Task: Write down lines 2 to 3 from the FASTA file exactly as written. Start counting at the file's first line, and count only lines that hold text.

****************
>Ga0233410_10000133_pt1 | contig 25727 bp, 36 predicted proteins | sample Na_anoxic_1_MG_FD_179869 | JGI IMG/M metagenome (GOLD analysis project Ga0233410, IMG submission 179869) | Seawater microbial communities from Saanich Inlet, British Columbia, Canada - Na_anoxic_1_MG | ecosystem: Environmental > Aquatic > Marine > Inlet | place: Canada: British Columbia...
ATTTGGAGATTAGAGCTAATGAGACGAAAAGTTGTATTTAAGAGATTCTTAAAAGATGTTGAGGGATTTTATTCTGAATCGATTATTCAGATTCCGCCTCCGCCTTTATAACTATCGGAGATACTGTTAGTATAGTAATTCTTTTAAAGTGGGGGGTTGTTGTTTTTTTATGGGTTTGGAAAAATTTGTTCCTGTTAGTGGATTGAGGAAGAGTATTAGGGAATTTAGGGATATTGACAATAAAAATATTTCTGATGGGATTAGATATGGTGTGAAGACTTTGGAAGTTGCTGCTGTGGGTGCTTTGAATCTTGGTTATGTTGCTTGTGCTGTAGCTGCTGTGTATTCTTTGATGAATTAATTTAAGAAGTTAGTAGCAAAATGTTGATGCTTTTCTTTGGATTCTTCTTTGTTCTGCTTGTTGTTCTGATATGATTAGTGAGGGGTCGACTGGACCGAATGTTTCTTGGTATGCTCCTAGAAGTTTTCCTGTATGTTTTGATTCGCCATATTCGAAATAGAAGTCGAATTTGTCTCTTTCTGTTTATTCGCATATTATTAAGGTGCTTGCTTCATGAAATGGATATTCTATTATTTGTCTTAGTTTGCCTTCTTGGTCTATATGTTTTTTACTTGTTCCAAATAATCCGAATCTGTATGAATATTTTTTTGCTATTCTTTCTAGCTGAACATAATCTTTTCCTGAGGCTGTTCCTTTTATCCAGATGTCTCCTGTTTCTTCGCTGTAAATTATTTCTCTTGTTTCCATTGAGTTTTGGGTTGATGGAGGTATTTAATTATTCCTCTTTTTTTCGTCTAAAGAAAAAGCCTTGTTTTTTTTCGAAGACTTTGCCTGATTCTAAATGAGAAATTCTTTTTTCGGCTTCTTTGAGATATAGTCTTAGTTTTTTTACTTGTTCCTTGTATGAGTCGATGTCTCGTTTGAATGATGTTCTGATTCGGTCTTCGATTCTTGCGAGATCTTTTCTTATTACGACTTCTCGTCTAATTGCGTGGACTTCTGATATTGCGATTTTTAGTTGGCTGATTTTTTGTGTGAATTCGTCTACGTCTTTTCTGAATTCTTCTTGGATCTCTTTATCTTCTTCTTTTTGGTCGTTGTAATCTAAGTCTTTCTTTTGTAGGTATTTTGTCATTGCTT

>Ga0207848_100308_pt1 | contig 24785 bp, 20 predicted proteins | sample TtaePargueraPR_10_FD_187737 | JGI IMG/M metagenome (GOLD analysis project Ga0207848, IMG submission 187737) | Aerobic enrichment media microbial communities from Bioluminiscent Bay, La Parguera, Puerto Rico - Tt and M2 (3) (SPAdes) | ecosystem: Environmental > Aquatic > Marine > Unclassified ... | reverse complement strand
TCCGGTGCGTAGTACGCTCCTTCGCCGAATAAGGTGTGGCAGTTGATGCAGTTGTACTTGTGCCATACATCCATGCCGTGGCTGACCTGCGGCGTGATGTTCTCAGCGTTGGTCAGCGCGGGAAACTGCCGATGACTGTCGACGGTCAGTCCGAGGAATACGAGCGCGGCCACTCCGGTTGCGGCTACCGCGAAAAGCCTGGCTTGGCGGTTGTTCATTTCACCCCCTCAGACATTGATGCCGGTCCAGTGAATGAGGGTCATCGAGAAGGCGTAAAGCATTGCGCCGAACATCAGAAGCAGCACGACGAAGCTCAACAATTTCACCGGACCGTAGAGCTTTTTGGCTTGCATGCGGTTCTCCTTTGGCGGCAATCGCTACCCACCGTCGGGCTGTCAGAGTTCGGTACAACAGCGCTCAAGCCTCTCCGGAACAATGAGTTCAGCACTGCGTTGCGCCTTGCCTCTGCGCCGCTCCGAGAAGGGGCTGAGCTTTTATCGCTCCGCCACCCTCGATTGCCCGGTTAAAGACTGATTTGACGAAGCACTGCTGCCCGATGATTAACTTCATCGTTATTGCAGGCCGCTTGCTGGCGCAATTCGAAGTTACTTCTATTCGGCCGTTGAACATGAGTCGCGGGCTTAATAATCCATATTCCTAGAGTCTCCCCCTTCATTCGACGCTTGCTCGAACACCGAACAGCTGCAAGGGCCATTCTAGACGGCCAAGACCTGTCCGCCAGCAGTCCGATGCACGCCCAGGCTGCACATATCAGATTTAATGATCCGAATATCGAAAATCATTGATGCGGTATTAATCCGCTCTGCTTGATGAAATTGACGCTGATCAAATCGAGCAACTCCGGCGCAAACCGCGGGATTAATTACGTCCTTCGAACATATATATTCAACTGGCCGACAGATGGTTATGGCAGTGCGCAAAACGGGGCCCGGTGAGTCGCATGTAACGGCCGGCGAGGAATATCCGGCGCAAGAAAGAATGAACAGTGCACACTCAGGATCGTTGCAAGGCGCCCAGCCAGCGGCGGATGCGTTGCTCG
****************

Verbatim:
ATTTGGAGATTAGAGCTAATGAGACGAAAAGTTGTATTTAAGAGATTCTTAAAAGATGTTGAGGGATTTTATTCTGAATCGATTATTCAGATTCCGCCTCCGCCTTTATAACTATCGGAGATACTGTTAGTATAGTAATTCTTTTAAAGTGGGGGGTTGTTGTTTTTTTATGGGTTTGGAAAAATTTGTTCCTGTTAGTGGATTGAGGAAGAGTATTAGGGAATTTAGGGATATTGACAATAAAAATATTTCTGATGGGATTAGATATGGTGTGAAGACTTTGGAAGTTGCTGCTGTGGGTGCTTTGAATCTTGGTTATGTTGCTTGTGCTGTAGCTGCTGTGTATTCTTTGATGAATTAATTTAAGAAGTTAGTAGCAAAATGTTGATGCTTTTCTTTGGATTCTTCTTTGTTCTGCTTGTTGTTCTGATATGATTAGTGAGGGGTCGACTGGACCGAATGTTTCTTGGTATGCTCCTAGAAGTTTTCCTGTATGTTTTGATTCGCCATATTCGAAATAGAAGTCGAATTTGTCTCTTTCTGTTTATTCGCATATTATTAAGGTGCTTGCTTCATGAAATGGATATTCTATTATTTGTCTTAGTTTGCCTTCTTGGTCTATATGTTTTTTACTTGTTCCAAATAATCCGAATCTGTATGAATATTTTTTTGCTATTCTTTCTAGCTGAACATAATCTTTTCCTGAGGCTGTTCCTTTTATCCAGATGTCTCCTGTTTCTTCGCTGTAAATTATTTCTCTTGTTTCCATTGAGTTTTGGGTTGATGGAGGTATTTAATTATTCCTCTTTTTTTCGTCTAAAGAAAAAGCCTTGTTTTTTTTCGAAGACTTTGCCTGATTCTAAATGAGAAATTCTTTTTTCGGCTTCTTTGAGATATAGTCTTAGTTTTTTTACTTGTTCCTTGTATGAGTCGATGTCTCGTTTGAATGATGTTCTGATTCGGTCTTCGATTCTTGCGAGATCTTTTCTTATTACGACTTCTCGTCTAATTGCGTGGACTTCTGATATTGCGATTTTTAGTTGGCTGATTTTTTGTGTGAATTCGTCTACGTCTTTTCTGAATTCTTCTTGGATCTCTTTATCTTCTTCTTTTTGGTCGTTGTAATCTAAGTCTTTCTTTTGTAGGTATTTTGTCATTGCTT

>Ga0207848_100308_pt1 | contig 24785 bp, 20 predicted proteins | sample TtaePargueraPR_10_FD_187737 | JGI IMG/M metagenome (GOLD analysis project Ga0207848, IMG submission 187737) | Aerobic enrichment media microbial communities from Bioluminiscent Bay, La Parguera, Puerto Rico - Tt and M2 (3) (SPAdes) | ecosystem: Environmental > Aquatic > Marine > Unclassified ... | reverse complement strand